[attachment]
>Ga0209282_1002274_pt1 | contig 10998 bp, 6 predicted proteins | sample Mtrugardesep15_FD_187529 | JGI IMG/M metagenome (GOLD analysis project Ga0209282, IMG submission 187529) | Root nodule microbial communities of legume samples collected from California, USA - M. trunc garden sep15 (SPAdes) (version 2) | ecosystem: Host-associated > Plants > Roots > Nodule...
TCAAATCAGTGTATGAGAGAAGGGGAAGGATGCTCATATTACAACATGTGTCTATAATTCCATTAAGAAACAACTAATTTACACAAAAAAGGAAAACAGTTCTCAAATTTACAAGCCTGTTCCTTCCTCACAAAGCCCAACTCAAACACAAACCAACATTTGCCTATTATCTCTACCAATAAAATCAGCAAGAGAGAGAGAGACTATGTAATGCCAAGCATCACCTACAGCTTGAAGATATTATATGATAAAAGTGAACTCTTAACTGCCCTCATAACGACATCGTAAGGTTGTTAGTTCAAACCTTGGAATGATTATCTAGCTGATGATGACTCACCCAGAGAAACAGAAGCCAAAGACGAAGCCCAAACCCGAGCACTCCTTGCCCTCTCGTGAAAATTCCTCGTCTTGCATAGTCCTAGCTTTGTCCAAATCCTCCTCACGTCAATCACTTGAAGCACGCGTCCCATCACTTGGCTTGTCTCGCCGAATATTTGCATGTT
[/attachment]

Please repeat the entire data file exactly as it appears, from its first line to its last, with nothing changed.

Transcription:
>Ga0209282_1002274_pt1 | contig 10998 bp, 6 predicted proteins | sample Mtrugardesep15_FD_187529 | JGI IMG/M metagenome (GOLD analysis project Ga0209282, IMG submission 187529) | Root nodule microbial communities of legume samples collected from California, USA - M. trunc garden sep15 (SPAdes) (version 2) | ecosystem: Host-associated > Plants > Roots > Nodule...
TCAAATCAGTGTATGAGAGAAGGGGAAGGATGCTCATATTACAACATGTGTCTATAATTCCATTAAGAAACAACTAATTTACACAAAAAAGGAAAACAGTTCTCAAATTTACAAGCCTGTTCCTTCCTCACAAAGCCCAACTCAAACACAAACCAACATTTGCCTATTATCTCTACCAATAAAATCAGCAAGAGAGAGAGAGACTATGTAATGCCAAGCATCACCTACAGCTTGAAGATATTATATGATAAAAGTGAACTCTTAACTGCCCTCATAACGACATCGTAAGGTTGTTAGTTCAAACCTTGGAATGATTATCTAGCTGATGATGACTCACCCAGAGAAACAGAAGCCAAAGACGAAGCCCAAACCCGAGCACTCCTTGCCCTCTCGTGAAAATTCCTCGTCTTGCATAGTCCTAGCTTTGTCCAAATCCTCCTCACGTCAATCACTTGAAGCACGCGTCCCATCACTTGGCTTGTCTCGCCGAATATTTGCATGTT